|We have around 125,000 high resolution core photos|
It would be nice if we could reassemble the core so it appears as if it is laid out in a long line on the floor. This could help with visualising longer runs of core, for logging, for instance. The catch is that there is some variation between the images which to the human eye look “the same”. This can be easily demonstrated by overlaying a few images and adjusting the transparency on them:
|A few of the core images overlaid with adjusted transparency|
Can we hack it? Yes we can!Like all good problems, we broke the system down into smaller components. Basically, these were:
- Load the image from our large image server, which delivers all of our public facing core photos
- Find the corners of the core boxes in the image, or (even better), the edges of the actual core
- Cut away the non-data pixels
- Match the top and bottom depths to the start and end of the core run in the image
- Join the core end-to-end
- Repeat until you have a complete core
How did we do it?Looking at the stages outlined above, it was clear that finding the corners of the boxes would be the greatest challenge. We looked into image analysis, and whilst we were able to run basic filters, we found it was taking quite some time to run, and, perhaps due to our lack of experience with the software, we were not going to be able to tweak it to produce reliable results in the time available.
|The results of running the Canny edge detect filter on an image|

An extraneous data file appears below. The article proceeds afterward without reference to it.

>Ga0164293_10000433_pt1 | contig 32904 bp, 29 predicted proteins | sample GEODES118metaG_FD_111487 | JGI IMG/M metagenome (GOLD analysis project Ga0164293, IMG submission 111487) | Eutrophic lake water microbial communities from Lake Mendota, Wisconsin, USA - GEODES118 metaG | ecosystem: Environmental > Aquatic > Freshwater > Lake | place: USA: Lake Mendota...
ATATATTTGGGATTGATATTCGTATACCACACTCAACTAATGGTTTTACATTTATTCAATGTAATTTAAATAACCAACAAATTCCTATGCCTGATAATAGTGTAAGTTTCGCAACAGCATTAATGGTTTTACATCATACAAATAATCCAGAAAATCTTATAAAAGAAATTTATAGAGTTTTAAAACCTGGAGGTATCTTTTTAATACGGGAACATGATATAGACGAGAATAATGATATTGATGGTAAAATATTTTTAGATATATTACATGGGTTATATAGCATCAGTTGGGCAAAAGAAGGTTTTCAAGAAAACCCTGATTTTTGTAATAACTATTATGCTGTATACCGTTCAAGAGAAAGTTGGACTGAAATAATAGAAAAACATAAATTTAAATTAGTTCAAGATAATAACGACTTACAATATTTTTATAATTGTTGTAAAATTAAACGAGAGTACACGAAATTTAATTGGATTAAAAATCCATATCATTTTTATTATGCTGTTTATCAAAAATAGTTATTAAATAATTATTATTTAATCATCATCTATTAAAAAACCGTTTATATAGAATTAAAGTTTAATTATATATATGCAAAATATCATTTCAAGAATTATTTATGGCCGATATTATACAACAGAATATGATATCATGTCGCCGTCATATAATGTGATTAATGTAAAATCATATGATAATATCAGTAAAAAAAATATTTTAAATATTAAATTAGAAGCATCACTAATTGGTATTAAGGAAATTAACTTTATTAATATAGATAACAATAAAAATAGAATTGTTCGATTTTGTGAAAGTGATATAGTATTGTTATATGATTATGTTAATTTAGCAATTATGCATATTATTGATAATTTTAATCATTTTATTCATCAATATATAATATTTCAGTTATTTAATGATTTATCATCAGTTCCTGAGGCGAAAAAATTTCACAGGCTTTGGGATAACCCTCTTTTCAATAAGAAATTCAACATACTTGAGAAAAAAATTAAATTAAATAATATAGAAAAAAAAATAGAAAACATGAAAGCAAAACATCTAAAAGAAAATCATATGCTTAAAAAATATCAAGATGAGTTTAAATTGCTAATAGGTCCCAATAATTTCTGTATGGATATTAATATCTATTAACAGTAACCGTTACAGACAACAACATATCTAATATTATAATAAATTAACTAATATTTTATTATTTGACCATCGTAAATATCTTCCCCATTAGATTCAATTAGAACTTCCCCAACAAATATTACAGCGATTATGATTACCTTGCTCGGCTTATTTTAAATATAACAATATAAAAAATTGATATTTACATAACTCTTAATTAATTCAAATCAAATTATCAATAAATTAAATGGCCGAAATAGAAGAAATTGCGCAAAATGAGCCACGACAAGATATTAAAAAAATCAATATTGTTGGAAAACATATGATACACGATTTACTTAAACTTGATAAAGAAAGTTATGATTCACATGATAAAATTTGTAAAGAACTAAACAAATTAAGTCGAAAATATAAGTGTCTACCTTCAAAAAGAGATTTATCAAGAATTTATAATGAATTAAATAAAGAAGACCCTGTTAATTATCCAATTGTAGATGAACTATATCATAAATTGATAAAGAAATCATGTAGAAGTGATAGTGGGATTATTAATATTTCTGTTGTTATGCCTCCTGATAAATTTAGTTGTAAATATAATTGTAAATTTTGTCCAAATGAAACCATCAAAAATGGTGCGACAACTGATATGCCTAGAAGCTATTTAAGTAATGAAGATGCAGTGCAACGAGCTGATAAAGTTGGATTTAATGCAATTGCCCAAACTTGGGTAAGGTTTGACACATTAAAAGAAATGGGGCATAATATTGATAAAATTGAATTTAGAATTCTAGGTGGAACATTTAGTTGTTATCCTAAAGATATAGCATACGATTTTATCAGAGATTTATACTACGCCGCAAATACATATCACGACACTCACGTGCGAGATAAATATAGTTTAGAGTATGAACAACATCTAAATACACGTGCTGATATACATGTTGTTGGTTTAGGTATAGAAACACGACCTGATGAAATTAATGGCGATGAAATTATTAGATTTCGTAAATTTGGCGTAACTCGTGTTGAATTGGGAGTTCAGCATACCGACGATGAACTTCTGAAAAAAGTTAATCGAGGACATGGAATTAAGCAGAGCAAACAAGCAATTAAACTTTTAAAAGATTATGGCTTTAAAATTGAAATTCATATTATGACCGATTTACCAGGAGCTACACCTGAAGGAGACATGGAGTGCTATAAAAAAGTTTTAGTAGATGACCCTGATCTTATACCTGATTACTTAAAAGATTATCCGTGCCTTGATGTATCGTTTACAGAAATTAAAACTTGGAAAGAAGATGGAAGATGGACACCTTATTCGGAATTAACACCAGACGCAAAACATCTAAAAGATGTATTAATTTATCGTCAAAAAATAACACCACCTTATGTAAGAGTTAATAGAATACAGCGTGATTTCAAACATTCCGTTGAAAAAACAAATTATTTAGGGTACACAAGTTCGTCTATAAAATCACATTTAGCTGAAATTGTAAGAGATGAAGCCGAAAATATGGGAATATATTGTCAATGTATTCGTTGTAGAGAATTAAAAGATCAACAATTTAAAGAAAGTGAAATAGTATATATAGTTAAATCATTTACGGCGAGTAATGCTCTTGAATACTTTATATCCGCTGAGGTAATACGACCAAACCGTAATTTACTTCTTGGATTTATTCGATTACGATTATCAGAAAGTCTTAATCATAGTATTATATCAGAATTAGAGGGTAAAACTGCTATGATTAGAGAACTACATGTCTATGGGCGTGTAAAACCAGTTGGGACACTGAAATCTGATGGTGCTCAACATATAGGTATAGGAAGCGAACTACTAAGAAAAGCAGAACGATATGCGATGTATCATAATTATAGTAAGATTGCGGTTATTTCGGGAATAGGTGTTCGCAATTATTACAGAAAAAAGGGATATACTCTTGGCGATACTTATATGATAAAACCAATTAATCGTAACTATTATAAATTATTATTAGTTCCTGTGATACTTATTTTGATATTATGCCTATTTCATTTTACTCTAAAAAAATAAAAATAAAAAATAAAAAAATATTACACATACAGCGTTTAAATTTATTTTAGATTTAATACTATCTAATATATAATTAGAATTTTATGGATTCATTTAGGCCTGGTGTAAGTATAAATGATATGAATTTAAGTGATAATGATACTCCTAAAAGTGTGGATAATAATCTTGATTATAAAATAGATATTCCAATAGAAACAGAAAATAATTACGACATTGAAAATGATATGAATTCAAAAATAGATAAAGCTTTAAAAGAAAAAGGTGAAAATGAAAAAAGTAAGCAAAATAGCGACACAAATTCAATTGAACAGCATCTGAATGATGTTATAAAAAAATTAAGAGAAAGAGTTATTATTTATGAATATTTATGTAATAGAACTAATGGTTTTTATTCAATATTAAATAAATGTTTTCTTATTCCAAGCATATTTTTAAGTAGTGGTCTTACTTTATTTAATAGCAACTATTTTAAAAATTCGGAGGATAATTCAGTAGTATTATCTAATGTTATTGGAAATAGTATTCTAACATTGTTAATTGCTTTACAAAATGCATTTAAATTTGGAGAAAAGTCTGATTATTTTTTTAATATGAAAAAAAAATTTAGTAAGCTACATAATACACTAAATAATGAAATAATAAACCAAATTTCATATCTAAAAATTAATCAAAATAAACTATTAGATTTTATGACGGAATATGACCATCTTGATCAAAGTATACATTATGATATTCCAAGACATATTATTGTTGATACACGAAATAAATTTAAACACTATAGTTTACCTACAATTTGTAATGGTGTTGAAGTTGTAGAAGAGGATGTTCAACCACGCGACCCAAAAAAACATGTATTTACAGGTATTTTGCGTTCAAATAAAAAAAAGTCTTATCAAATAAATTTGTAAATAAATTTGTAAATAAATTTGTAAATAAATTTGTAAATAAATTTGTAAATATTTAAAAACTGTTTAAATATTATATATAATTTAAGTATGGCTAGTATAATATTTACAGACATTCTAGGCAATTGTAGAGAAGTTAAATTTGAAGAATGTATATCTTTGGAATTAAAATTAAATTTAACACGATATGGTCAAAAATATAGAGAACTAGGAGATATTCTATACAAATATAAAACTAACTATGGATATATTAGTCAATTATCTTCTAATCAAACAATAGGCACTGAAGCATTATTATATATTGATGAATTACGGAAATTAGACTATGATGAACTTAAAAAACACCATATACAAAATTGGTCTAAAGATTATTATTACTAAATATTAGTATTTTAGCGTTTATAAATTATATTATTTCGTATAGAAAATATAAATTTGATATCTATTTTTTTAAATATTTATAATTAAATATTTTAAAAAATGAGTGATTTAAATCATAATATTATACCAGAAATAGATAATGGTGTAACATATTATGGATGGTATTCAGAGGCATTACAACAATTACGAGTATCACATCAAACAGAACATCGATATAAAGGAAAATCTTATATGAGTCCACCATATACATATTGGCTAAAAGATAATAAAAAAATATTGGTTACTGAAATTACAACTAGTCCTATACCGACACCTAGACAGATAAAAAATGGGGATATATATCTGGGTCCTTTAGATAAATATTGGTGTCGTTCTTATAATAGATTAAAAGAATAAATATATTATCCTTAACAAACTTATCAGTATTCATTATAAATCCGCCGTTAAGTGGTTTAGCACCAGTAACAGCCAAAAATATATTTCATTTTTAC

Splitting up into three pairs, our team designed the three components that we needed to successfully complete the task:
- Andy and Roman built Oracle database tables to hold the positions of the points, so we could re-use them at any later point in the processing
- Paul and Simon looked into the viability of using image processing software, and wrote a simple script for ImageMagick which would perform the cropping and stitching
Running over WiFi, and on a laptop, the whole process took about 60-90 seconds. However of this only around 10 seconds is user input time, and the remaining processing could be stored until later. We also realised that we could “cascade” the cropping information to the next image, simply requiring the user to confirm the crop or perhaps adjust it as necessary.
If in the future we are able to find the corners using entirely automated image analysis, we can simply drop the code into the workflow without too much hassle. For the purposes of the hack, however, I think it was a valid choice to use the method which allowed us to demonstrate the process in the time available.
We also still have to work out how each sub-run is joined together to form the whole core, and write some more script which adds depth markers. There are some definite speed improvements that we can make, for example creating the JPEG preview from the JP2 in advance, or using the large image server to generate it on the fly.
What could we do differently?We’d still like to get the image analysis working, if not on the existing images then on any new images we take. There were enticing suggestions in the form of utilities such as “visgrep” and “zbar-img” that we could use to identify the type of tray in use and also the position in the image, and from there apply a standard crop.
|The judging panel|
I thoroughly enjoyed the hack – often I feel that I know that something can be done, but am clueless to how to actually achieve it. Working directly with people whose skills complemented mine was an ideal and effective way to solve this problem.
I feel that, given the time available, we were able to show that a process we previously believed to be impossibly time consuming to achieve could in fact be broken down into smaller chunks and made achievable. The next step is to consult some of the many users of the core images, and see what their thoughts on the matter are.
Simon Harris (BGS Conservator / Hack participant) and the hack team of Paul Denton, Brian Hamilton, Andy Riddick, Roman Roth and Paul Williams.